Does the idea of combining strategy with content creation excite you? If so, content marketing poses an exciting career opportunity to merge creativity and technical abilities to provide value to an audience upfront.
Whether you’re a novice marketer or a seasoned vet exploring new specialties, this guide details the principles of content marketing and how to achieve success in this field. We’ll walk you through everything you need to know to build a solid understanding of content marketing – the fundamentals, key components, history, terminology, tips, and useful resources. By the time you’re finished reading this guide, you’ll be ready to tackle your content marketing duties head on. Let’s dive in!
Content marketing 101
The premise of content marketing is simple. In order to stand out from the overbearing noise of brands competing for consumer attention, companies offer value upfront in the form of content. Creating and publishing high-quality, engaging content can be a highly effective means of attracting and retaining an audience.
Content marketing is a relatively inexpensive, sustainable form of marketing. Depending on your company’s goals, your content can be tailored to achieve a wide range of objectives. From building brand awareness and fostering trust, to generating leads and improving conversions, content marketing can drive impactful growth for your company.
Forms of content marketing
- Social media
- Paid ads
- White papers
- Customer testimonials
Content marketing is a continuously ongoing process. In order to be successful in this field, it’s important to integrate research, strategy, content creation, distribution, data analysis, and optimization whenever possible.
Market research and competitor analysis is an essential element of content marketing. Market research informs you about your target audience – their needs, motivations, behaviors, and preferences. Competitor analysis provides insight into your competitors’ sales, marketing, and products or services. Together, this research offers more in-depth knowledge that can be used to pivot and optimize your tactics.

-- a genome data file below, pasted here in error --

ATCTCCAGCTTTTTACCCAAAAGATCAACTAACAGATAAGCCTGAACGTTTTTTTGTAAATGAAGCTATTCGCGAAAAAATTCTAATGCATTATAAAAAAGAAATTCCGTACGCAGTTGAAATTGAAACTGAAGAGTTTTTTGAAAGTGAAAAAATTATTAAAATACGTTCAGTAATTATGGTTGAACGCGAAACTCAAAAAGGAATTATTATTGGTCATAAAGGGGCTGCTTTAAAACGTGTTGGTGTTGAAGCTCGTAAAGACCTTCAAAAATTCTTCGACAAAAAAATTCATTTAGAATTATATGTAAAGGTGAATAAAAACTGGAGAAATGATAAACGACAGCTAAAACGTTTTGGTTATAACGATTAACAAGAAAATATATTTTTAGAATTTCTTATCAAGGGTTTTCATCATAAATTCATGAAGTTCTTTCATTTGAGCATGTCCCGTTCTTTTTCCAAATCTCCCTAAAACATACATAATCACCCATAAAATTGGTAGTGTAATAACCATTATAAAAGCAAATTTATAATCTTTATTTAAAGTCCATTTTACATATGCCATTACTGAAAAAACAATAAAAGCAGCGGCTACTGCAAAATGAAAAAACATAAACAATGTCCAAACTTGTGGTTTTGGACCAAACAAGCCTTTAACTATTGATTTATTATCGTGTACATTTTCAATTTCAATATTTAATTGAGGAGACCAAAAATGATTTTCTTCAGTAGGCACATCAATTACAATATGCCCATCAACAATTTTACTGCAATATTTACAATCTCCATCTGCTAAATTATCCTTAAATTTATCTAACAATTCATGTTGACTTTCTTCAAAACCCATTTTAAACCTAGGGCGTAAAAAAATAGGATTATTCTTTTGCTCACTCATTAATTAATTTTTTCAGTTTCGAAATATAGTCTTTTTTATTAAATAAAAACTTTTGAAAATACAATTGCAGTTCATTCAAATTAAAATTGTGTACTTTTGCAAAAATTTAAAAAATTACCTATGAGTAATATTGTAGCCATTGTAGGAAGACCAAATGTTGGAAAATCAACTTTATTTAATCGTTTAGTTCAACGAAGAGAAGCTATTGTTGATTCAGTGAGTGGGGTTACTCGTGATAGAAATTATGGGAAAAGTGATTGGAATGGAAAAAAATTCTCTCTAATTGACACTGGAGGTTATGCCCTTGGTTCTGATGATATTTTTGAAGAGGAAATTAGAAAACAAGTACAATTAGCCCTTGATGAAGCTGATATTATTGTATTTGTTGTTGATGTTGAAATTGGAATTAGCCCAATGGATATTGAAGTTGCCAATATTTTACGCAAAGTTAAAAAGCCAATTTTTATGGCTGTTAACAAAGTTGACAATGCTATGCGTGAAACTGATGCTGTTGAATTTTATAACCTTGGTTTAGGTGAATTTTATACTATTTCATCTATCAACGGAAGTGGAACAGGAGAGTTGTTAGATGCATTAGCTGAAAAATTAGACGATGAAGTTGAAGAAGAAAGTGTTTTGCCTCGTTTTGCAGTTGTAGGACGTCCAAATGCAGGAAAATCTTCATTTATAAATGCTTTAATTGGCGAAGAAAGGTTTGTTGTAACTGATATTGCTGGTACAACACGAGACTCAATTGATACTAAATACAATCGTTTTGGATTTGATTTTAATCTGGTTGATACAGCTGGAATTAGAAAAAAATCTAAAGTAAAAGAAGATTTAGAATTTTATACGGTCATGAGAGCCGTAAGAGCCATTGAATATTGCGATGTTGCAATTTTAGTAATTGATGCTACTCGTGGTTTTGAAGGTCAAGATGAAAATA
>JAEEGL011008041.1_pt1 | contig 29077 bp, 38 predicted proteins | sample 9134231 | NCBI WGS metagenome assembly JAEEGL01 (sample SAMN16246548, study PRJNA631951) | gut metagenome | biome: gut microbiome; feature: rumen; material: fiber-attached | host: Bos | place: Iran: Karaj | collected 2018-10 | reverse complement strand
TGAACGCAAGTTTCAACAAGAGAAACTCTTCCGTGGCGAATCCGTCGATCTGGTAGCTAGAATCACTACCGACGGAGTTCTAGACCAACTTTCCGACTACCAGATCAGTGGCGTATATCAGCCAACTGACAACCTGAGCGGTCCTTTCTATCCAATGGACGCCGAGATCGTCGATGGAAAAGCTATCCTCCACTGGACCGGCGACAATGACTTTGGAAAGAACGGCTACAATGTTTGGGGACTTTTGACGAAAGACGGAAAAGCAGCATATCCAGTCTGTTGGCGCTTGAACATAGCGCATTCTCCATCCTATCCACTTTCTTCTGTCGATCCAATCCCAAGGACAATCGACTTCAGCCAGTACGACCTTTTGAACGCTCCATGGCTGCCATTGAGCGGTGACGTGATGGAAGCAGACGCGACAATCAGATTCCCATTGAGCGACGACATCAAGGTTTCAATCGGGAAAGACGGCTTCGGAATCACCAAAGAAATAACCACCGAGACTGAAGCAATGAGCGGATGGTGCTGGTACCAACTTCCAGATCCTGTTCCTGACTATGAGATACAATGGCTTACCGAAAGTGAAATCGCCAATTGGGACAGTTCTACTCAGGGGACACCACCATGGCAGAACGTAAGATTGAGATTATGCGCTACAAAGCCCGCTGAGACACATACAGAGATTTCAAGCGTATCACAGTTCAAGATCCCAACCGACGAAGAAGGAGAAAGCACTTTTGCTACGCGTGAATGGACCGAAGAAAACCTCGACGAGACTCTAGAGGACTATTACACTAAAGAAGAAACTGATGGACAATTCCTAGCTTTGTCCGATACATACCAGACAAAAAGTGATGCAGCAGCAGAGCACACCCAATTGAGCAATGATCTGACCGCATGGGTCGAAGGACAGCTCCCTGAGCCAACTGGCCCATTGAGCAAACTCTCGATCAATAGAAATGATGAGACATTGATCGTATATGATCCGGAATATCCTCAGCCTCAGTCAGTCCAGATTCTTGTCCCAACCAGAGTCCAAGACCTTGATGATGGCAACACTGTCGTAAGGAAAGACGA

Strategy is another critical aspect of content marketing. Creating content for the sake of content does little to move the needle in meaningful ways. Having a strategy in place that you can build upon will help you produce high-quality, high-value content consistently. A content marketing strategy should include your brand’s audience/buyer personas, positioning, goals, content pillars, and dedicated action plan.
Here are a handful of questions to help you develop your strategy:
- Who are you creating content for?
- What needs/challenges will you be addressing?
- What sets you apart from your competitors?
- How will your content provide value?
- Which forms of content are best suited to your audience? Where will this content be distributed?
- How will I measure the success of my content?
Now armed with your strategy, the next step is the cornerstone of content marketing – creating useful, relevant content. This can include written text, graphic design, and video production, among other forms. Rather than focusing on promoting your products or services, providing value through educational, empowering, entertaining, or engaging content is vital to increasing visibility and priming your audience to take specific action.
With high-quality content in hand, your next goal is to get it in front of your target audience. This can be done through a variety of channels, some of the most popular being owned media like email marketing and social media, as well as paid promotions. The goal is to reach as many people in your target audience as possible, in order to increase the visibility of your brand.